On January 19, 1919 at 5pm in a ballroom of the Suvretta House Hotel in St. Moritz, Switzerland, Vaslav Nijinsky danced publicly for the last time. He called this performance his “Wedding with God." My ballet Nijinsky begins with a realistic recreation of this situation. The choreography which follows, however, visualizes his thoughts, memories, and hallucinations during this last performance.
Prompted by the imagined appearance of his former mentor, impresario, and lover, Serge de Diaghilev, Nijinsky recalls images of his sensational career with the Ballets Russes. Dancers (as aspects of his personality) perform fragments from his most famous roles. Harlequin, the Poet in Les Sylphides, the Golden Slave in Scheherazade, and the Spectre de la rose merge and mingle with characters from his private life.
His sister Bronislava (later a choreographer), his older brother Stanislav (trained also to be a dancer, but marked from childhood by signs of madness), and his mother, the dancer Eleonora Bereda, who, along with his father Thomas, were the children’s first teachers, also appear in his dreamlike fantasy.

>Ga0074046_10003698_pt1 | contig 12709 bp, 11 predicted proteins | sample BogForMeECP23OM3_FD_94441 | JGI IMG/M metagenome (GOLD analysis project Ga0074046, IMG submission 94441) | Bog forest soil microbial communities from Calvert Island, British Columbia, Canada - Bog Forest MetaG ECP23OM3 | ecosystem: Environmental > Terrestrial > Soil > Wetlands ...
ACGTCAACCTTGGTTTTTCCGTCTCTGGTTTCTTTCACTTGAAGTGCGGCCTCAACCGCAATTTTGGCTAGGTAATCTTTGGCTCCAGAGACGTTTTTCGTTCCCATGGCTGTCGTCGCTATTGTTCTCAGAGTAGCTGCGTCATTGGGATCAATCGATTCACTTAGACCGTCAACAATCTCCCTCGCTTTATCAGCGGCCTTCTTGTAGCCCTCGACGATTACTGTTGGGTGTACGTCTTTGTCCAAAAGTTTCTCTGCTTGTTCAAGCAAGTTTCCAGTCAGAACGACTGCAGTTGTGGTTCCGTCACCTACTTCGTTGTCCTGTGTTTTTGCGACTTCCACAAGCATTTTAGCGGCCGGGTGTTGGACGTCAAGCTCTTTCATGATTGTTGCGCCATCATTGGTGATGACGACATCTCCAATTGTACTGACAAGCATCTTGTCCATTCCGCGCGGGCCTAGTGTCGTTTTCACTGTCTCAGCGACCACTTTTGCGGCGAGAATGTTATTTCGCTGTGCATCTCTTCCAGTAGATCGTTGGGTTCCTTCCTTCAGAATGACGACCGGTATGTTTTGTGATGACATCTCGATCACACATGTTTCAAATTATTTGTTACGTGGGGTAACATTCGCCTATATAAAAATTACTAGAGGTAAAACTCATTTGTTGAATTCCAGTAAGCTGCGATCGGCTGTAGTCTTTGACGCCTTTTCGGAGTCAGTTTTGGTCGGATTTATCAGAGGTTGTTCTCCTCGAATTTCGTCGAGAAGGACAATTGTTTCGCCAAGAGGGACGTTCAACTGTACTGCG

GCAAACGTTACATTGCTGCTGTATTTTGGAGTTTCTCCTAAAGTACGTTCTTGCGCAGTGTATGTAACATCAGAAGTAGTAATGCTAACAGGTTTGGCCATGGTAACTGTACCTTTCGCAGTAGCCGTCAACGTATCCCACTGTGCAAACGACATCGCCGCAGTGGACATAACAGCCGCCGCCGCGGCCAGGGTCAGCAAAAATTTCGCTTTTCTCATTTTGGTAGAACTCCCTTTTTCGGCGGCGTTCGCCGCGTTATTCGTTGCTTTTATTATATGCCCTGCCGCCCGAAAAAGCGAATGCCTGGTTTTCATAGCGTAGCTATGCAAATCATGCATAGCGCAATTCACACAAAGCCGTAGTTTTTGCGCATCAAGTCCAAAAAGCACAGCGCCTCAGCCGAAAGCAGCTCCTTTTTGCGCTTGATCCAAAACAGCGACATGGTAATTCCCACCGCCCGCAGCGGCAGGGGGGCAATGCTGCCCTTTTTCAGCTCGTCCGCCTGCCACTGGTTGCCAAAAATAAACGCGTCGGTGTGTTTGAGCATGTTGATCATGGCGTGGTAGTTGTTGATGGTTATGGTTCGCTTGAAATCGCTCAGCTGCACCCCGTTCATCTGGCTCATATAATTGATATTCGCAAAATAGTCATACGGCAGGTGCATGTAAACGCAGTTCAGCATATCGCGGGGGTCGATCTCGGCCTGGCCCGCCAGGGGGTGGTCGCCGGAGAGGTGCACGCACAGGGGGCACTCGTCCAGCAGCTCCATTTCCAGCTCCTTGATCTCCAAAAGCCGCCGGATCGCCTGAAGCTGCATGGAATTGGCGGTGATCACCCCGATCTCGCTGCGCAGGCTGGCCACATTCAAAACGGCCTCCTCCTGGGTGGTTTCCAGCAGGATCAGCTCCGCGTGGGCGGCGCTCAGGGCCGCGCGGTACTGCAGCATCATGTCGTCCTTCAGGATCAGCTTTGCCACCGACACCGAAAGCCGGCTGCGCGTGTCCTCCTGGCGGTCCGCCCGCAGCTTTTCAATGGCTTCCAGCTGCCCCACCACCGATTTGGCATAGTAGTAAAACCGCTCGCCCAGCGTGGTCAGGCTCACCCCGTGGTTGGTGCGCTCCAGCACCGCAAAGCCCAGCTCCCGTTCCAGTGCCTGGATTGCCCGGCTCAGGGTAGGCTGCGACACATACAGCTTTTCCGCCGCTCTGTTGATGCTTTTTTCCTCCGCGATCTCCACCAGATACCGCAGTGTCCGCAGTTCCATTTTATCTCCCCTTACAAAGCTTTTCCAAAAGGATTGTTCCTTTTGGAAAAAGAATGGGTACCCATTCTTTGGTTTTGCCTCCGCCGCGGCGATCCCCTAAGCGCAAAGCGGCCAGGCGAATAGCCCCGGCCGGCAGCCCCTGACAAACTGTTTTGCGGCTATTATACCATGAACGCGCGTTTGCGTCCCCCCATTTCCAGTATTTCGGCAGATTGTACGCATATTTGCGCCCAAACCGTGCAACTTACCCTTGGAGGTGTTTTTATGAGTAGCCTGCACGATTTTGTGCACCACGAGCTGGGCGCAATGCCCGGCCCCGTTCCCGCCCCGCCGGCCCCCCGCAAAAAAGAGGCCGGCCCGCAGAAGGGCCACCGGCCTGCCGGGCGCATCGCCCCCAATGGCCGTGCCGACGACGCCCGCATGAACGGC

In another scene of the ballet, Nijinsky remembers his search for a new choreographic language. His experiments with movement result in his own original ballets, including L’Après-midi d’un faune, Jeux, The Rite of Spring (Le sacre du printemps), and later, Till Eulenspiegel.
A woman in red, Romola de Pulsky, who will later become Nijinsky’s wife, crisscrosses his confused recollections. He relives their first encounter on a ship to South America and their abrupt marriage; an event causing the ultimate break with Diaghilev and the Ballets Russes.
Nijinsky’s madness drives him more and more inside himself. Memories of childhood, family, school, and the Mariinsky Theatre blend with nightmare visions of World War I—and his wife’s infidelity. The scandalous premiere of his ballet Le Sacre du printemps appears juxtaposed with the brutality of World War I and his brother Stanislav’s death. Romola is with him through difficult and bad times.
In Nijinsky’s eyes, it is the world around him—not Nijinsky himself—that has gone mad…
The Suvretta House performance, and my ballet, end with Nijinsky’s last dance: the War.